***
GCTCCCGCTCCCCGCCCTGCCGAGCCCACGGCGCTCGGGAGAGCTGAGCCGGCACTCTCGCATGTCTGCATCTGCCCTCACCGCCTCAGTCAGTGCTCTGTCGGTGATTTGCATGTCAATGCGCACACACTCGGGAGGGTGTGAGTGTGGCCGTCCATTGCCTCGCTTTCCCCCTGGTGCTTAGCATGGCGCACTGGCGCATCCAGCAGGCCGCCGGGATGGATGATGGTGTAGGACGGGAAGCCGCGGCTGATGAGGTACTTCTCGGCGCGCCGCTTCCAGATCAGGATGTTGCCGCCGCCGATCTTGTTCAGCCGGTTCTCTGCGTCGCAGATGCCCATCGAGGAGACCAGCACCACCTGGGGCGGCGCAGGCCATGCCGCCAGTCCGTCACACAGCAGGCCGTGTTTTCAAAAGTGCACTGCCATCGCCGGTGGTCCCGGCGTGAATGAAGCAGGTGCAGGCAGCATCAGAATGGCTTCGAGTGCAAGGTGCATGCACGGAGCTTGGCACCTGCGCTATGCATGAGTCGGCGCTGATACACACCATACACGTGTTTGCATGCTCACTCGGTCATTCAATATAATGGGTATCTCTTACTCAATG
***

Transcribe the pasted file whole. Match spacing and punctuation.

GCTCCCGCTCCCCGCCCTGCCGAGCCCACGGCGCTCGGGAGAGCTGAGCCGGCACTCTCGCATGTCTGCATCTGCCCTCACCGCCTCAGTCAGTGCTCTGTCGGTGATTTGCATGTCAATGCGCACACACTCGGGAGGGTGTGAGTGTGGCCGTCCATTGCCTCGCTTTCCCCCTGGTGCTTAGCATGGCGCACTGGCGCATCCAGCAGGCCGCCGGGATGGATGATGGTGTAGGACGGGAAGCCGCGGCTGATGAGGTACTTCTCGGCGCGCCGCTTCCAGATCAGGATGTTGCCGCCGCCGATCTTGTTCAGCCGGTTCTCTGCGTCGCAGATGCCCATCGAGGAGACCAGCACCACCTGGGGCGGCGCAGGCCATGCCGCCAGTCCGTCACACAGCAGGCCGTGTTTTCAAAAGTGCACTGCCATCGCCGGTGGTCCCGGCGTGAATGAAGCAGGTGCAGGCAGCATCAGAATGGCTTCGAGTGCAAGGTGCATGCACGGAGCTTGGCACCTGCGCTATGCATGAGTCGGCGCTGATACACACCATACACGTGTTTGCATGCTCACTCGGTCATTCAATATAATGGGTATCTCTTACTCAATG